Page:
Because of techniques like that I think that, when we come to Dido and Aeneas, the farewell of Dido over a chromatic ground bass never feels as though that repeating pattern is in any way getting in the way of the distribution of words and music above. When you only have one voice, of course, there is no question of canon, so this is purely an example of how to exploit the harmonies possible from a chromatic bass. Most of these chaconne basses had certain connotations: you have quite a jolly one, like the Monteverdi; you have quite a normal hymn tune sequence of harmonies, like that last Purcell. But you have these descending chromatics, going down a fourth, from the tonic to the dominant, in the scale, hitting each chromatic, which was the hallmark of a lament. There are many uses for this chaconne bass, and everybody knows from the minute it starts, even before Dido opens her mouth, you know that this is the end – she is lamenting. This is the traditional shorthand for “end of opera, end of heroine”.
However, notice how Purcell ingeniously uses, not only the music but even the words to get you over this bump where the bass has finished and comes back to the beginning again - the repetitiousness. He does it not only by casting the musical line as a bridge over these joints, but also just by using the words – “when I am laid in earth, may my wrongs create not trouble”. The unfinished sentence, “may my wrongs create…”, is very neatly placed at the end of the chromatic pattern, so you know that the sense is not going to stop, and you follow the grammar as well as the music; you are not at all aware of the fact that the bass line is repeating on itself. That is one ingenuity.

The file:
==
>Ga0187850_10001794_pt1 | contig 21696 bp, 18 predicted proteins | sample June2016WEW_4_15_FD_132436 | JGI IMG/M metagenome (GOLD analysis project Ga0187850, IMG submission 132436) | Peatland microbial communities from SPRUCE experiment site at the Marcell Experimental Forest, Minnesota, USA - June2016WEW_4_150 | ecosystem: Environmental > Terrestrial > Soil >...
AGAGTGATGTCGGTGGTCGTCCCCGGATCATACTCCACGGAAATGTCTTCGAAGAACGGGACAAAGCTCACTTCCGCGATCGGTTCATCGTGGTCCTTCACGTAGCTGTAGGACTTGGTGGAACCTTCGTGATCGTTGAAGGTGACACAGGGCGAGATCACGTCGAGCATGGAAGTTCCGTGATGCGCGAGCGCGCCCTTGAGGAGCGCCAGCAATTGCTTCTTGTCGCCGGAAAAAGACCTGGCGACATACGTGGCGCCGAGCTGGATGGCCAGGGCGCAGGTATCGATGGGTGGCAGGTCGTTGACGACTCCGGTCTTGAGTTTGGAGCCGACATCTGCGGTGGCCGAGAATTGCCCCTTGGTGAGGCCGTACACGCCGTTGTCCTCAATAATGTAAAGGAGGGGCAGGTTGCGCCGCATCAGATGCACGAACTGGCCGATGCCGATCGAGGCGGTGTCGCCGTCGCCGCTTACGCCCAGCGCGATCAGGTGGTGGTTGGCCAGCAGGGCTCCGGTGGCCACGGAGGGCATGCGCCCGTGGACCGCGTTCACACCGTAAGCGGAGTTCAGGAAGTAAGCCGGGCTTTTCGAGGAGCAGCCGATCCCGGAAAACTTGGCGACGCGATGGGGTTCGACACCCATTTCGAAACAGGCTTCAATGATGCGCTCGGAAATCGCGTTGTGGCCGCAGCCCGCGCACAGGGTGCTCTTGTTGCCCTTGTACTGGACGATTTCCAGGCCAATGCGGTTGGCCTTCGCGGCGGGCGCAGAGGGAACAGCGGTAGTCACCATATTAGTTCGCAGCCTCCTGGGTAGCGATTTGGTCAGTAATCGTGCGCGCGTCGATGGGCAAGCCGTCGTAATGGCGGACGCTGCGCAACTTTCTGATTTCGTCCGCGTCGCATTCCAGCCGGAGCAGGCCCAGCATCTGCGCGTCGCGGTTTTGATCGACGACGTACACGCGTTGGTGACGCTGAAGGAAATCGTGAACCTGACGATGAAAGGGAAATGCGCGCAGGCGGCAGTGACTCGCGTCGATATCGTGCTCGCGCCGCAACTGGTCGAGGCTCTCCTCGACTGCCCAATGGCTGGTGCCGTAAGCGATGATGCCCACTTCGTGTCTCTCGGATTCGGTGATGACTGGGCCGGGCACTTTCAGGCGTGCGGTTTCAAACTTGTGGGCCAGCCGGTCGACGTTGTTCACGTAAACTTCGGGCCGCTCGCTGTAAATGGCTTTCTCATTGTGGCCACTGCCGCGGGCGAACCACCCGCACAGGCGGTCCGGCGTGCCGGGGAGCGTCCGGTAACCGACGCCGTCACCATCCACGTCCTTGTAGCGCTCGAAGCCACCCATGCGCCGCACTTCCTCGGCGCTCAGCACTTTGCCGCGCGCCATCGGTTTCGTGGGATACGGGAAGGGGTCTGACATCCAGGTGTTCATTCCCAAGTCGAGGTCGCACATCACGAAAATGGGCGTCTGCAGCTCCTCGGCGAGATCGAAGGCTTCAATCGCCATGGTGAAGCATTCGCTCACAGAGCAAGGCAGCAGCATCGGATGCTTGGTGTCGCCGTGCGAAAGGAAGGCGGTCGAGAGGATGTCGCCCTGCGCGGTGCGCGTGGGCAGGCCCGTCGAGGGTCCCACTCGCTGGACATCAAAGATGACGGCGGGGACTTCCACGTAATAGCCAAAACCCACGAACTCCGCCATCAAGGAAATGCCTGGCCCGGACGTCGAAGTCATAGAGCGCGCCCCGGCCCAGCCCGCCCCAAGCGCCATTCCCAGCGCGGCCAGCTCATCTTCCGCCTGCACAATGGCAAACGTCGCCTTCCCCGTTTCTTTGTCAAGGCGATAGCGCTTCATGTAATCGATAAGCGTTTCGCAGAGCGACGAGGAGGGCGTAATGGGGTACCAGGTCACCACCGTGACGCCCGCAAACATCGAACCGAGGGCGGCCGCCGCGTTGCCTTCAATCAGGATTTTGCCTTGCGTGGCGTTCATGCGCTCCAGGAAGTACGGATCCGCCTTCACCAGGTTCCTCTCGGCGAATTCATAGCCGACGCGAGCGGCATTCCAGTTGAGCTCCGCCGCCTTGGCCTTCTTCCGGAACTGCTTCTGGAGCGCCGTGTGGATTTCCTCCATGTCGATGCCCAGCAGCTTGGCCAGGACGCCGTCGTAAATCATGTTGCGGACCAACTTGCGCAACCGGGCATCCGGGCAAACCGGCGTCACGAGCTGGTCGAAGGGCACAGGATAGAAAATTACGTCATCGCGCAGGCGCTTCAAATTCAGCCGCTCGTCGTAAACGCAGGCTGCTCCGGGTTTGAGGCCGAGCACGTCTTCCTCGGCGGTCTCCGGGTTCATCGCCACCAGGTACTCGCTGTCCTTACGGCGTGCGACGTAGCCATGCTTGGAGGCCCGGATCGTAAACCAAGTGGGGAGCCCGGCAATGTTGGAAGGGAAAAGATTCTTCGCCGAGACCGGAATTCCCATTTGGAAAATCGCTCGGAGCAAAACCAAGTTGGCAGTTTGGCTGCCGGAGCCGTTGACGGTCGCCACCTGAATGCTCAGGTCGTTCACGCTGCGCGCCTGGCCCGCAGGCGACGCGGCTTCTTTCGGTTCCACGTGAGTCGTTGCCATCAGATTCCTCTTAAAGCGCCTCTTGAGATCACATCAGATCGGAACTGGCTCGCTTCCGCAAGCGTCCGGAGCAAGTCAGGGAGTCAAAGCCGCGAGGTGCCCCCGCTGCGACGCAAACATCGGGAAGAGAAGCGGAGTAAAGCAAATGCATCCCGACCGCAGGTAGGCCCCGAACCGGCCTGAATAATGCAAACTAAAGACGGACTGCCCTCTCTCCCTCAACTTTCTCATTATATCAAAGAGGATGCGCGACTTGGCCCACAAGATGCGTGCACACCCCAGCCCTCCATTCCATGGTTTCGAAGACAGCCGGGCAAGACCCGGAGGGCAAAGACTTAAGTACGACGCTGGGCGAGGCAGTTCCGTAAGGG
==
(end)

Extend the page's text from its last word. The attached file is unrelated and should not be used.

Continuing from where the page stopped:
A second ingenuity is the simplicity of a line like “Remember me”, on a single note, which is very beautiful. Unlike Monteverdi, who uses a good trick twice in Zefiro, with the two tenors, Purcell does not repeat his “Remember me”. The second time it comes round, you get a top note. It is the only high note in the whole piece, and it marks a point. Again, you realise when you hear that top note that you have no idea whereabouts you are in the sequence of repeating bass lines. When Dido gets to the end, the lament base does not finish. It goes on, with some of the most extraordinary harmonies. If you think that a set pattern of bass notes requires a predictable series of harmonies, or that you might have heard every possible harmonisation in the course of the lament, then you have to think again; just at the end, before it moves into the final chorus, Purcell gives you all the other harmonies he could have used, as an epilogue.
It is a moot point whether you remember “Remember me” for its bass line or for its harmonies or for its single melodic line but, in general, with the later chaconnes and passacaglias, one remembers them for their sequences of harmony. You read the progressions as harmonic progressions rather than a bass line progression.
I shall now play you two tiny epilogue pieces to show you that in practice: one is an advertisement for the last lecture we shall have this season, when we shall be dealing with Bach’s unaccompanied violin music, and unaccompanied violin music in general. We shall be talking in detail about the Bach chaconne for solo violin, which begins with a series of harmonies that are very memorable.
The ultimate example of reducing the interest of the bass and increasing the interest of the harmony is this last little sample, which is the last movement of Brahms’ Fourth Symphony. It is a passacaglia, very much taken from models that Brahms had collected from Bach’s cantatas. You will notice, in the introductory chords that the orchestra gives out, how the bass stays exactly the same. There are seven different harmonies, and the bass is exactly the same until the very last: so it is tonic, tonic, tonic, tonic, tonic, tonic, dominant, and back to the tonic again. You would have thought that it is a rather unprepossessing sort of bass on which to model quite a substantial movement, but almost immediately, he takes the implications of the harmony as the reiterated ostinato, not the fact that it was a monotonic bass.
That really concludes my little zoo tour, but there are many more animals that could be presented in this guise. I think it is interesting that the very first piece, “Sumer is icumen in”, gave us most of the material from which we can extrapolate these other devices, be it Monteverdi, Brahms, Purcell, Handel, Cesar Franck or any of the others.
© Professor Christopher Hogwood 2011